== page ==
Although Andrew Cuomo is finally opening up events to the media again, he’s making it exceedingly difficult for reporters to make it in time. Some gubernatorial reporters even proposed a boycott in response to such “mind games.”
Last week, the New York governor announced that he would begin to allow reporters to attend events and ask questions, breaking a four-month-long absence during which Cuomo’s office held virtual events due to what it said were safety measures intended to slow the spread of COVID-19.
Cuomo fulfilled his promise, holding a press availability in Syracuse on Monday. But there was a catch: the event was officially announced less than two hours before he was scheduled to appear, making it difficult for many journalists assigned to Cuomo and based nearly two hours away in capital city Albany to arrive in time (some journalists, luckily, had caught wind of the event in advance and appeared in time).
The move was just the latest in an ongoing back-and-forth between the reporters covering the governor’s mounting scandals and an embattled executive who has done little to hide his irritation and frustration with the reporters assigned to cover his powerful office.
According to multiple people familiar with the discussions, in recent days several members of the Legislative Correspondents Association—an organization somewhat similar to the White House Correspondents Association but encompassing state reporters who cover the governor—have proposed a boycott of covering Cuomo’s events until he agrees to hold regular availabilities and take questions from the Albany press corps.
While the boycott has been suggested and discussed by members, it still seems somewhat unlikely that it will materialize. Some reporters said their editors would not be supportive; others wondered how many members would keep it up if other reporters were unaware of the boycott or broke rank and attended events.
“For more than 100 years, members of the Legislative Correspondents Association have regularly interacted with governors and other state officials as part of our reporting on New York government and politics,” said LCA president Bernadette Hogan, a New York Post reporter who covers Albany. “The ability to do so is an important part of keeping people around the state informed about their government. As reporters, we value access to elected officials and transparency from those officials.”
But the mere suggestion of a boycott caps months of exasperation with the governor’s attempts to shut down his adversaries in the press, which have spanned everything from muting the call-in lines of reporters attempting to ask follow-up questions during virtual pressers to restricting journalists from attending his events at all.
Prior to holding his first in-person media availability this week, Cuomo had barred reporters from attending events since December, citing a rise in COVID-19 cases in the Empire State. But the limits were also a convenient way for the governor to control his interactions with the press at a time when his office faced several scandals, calls from state and national lawmakers for him to resign, and a probe by the state’s attorney general into allegations of misconduct.
Since December, several women have accused Cuomo of sexual misconduct and harassment, prompting an investigation by Attorney General Letitia James. The probe is one of several into Cuomo’s administration as her office also looks into whether the governor improperly sought help from state employees for his 2020 book about the coronavirus pandemic, and as the FBI investigates allegations that the governor deliberately misled the public about nursing-home deaths during the early months of the COVID-19 pandemic.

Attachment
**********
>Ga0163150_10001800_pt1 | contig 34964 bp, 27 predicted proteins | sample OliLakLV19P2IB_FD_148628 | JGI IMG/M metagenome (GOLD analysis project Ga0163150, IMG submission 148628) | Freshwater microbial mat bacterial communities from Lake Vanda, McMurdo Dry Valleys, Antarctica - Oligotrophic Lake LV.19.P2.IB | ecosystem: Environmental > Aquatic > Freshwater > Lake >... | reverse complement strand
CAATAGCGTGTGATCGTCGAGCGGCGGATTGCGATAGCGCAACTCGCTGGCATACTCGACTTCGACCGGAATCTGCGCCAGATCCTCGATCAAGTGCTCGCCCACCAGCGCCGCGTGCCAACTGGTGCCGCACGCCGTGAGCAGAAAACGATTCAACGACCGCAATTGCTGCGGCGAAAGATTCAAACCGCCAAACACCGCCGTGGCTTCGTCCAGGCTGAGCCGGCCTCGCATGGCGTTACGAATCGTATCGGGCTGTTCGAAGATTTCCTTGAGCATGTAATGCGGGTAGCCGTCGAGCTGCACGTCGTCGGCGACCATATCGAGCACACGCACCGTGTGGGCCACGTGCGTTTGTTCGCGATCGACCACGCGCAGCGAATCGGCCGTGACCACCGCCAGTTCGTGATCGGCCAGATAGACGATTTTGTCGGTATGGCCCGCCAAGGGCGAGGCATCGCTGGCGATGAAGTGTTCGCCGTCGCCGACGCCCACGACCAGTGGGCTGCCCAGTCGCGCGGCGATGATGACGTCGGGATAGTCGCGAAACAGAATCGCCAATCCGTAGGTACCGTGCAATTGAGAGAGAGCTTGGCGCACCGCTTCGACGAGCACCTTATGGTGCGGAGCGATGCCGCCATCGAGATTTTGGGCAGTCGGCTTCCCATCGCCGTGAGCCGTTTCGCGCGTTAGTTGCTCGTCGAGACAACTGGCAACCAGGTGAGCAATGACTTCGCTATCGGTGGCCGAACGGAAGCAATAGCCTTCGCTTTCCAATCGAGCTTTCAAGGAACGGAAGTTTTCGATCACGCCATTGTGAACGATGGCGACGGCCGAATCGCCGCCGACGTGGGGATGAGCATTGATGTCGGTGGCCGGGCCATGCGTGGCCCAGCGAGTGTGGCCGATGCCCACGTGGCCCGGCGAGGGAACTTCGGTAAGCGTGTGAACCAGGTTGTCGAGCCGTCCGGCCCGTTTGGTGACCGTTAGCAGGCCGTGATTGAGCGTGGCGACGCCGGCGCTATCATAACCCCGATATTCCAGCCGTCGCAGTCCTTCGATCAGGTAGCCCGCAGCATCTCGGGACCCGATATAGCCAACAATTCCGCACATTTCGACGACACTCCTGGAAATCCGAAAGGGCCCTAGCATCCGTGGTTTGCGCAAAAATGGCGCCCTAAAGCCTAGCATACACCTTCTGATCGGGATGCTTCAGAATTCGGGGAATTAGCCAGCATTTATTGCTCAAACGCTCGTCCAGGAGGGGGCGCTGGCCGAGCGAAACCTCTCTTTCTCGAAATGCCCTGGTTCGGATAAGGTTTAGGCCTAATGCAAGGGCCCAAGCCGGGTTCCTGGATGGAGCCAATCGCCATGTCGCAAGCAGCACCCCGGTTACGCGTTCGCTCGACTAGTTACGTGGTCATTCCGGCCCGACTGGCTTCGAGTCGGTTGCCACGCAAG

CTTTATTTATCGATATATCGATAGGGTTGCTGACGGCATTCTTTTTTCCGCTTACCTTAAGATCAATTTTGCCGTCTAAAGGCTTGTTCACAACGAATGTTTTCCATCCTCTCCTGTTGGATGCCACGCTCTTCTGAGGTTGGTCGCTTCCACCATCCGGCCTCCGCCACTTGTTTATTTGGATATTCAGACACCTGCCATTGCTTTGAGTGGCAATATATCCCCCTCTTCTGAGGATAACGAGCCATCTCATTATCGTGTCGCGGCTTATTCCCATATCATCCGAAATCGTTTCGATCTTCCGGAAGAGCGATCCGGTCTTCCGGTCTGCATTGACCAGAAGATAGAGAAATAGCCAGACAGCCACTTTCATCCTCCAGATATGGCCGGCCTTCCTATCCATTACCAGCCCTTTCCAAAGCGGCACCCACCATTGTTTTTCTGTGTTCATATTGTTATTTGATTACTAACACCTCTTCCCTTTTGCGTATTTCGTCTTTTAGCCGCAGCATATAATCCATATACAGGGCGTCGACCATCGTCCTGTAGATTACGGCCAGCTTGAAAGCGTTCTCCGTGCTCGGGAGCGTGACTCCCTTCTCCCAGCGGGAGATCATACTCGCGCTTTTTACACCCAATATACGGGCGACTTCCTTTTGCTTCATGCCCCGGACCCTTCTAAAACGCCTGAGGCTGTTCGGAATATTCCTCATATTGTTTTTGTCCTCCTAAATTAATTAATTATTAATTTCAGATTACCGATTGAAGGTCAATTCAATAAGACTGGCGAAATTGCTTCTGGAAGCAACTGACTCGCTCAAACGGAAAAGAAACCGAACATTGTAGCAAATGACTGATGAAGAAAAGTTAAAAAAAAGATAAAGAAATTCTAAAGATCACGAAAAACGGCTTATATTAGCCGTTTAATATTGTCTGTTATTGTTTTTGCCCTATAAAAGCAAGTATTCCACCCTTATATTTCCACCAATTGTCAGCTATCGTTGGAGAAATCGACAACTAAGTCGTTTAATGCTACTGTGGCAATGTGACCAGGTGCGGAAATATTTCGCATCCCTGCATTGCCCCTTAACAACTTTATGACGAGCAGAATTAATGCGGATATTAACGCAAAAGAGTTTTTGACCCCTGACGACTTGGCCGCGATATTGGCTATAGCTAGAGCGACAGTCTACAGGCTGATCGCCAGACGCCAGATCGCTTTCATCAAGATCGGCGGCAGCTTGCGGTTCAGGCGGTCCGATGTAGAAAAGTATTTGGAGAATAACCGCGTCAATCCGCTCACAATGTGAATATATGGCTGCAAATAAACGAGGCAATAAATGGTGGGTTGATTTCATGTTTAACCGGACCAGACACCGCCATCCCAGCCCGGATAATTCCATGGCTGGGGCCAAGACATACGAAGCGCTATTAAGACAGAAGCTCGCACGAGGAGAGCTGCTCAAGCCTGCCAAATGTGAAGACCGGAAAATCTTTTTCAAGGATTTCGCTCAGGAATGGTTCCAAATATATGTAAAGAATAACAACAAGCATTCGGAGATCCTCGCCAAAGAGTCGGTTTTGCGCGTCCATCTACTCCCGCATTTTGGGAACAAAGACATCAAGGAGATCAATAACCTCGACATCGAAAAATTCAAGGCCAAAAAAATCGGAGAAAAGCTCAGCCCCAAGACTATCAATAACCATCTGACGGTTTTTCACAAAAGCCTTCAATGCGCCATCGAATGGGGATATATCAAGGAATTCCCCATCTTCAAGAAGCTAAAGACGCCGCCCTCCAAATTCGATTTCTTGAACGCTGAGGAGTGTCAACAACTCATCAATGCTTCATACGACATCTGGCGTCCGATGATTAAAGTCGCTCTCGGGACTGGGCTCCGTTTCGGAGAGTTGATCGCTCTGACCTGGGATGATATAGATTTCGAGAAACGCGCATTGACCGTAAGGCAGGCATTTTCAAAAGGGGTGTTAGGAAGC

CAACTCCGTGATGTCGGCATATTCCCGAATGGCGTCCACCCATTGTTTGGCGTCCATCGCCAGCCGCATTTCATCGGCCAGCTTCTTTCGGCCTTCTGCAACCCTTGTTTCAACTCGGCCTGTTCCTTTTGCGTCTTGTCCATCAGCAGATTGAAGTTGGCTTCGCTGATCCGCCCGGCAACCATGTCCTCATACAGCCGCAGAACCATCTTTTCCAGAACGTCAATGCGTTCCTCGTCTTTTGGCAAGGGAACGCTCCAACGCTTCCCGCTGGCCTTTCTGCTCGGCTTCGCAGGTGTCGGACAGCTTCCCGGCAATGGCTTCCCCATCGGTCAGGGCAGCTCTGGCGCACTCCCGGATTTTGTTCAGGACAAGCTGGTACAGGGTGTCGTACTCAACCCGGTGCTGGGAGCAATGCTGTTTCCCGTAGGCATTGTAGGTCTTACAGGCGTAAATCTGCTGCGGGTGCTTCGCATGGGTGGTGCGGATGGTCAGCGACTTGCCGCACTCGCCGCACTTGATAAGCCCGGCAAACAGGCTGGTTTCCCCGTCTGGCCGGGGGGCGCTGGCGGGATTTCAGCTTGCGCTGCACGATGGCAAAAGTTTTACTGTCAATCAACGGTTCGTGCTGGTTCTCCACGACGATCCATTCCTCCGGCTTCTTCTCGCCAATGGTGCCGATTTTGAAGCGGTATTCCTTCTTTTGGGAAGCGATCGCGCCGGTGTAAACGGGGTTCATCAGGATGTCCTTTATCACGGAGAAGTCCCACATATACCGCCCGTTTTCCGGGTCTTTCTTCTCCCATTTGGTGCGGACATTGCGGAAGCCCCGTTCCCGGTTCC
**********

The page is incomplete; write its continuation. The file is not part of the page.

While the Albany press corps has covered these scandals and attempted to press the governor to answer their questions, Cuomo has attempted to project transparency while actively ignoring some reporters who have grilled him.
In an editorial last week, Washington Post media critic Erik Wemple noted that the Times Union, the Albany-based newspaper that earlier this month reported on Cuomo’s alleged “sexually aggressive behavior,” had only gotten one opportunity in the last year to directly ask the governor a question. Reporters like Wall Street Journal reporter Jimmy Vielkind and reporters from the New York Post—who have all broken news that did not reflect well upon the governor—have similarly been regularly passed over for questions for months.
And as the COVID-19 case count has steadily declined in New York, the governor has faced additional calls to open up his press briefings. The New York Post, Washington Post, and others have pointed out how Cuomo’s virtual press conferences were often held in large, open spaces and had numerous in-person attendees who were socially distanced.
And the governor has begun to yield to some of these requests. During a press conference on Monday, Cuomo was forced to answer questions about whether he fostered a toxic work environment and responded to allegations of sexual harassment.
But some reporters believe he still is trying to avoid further scrutiny.
For example, on Tuesday, Cuomo once again made himself available for questions. The catch, however: reporters needed to hop in the car again for a long drive to Binghamton, two hours from Albany, the state press corps’ home base, and nearly double that distance from New York City.
“It’s Cuomo mind games,” one reporter who covers the governor told The Daily Beast. “There’s almost no way you could get there in time.”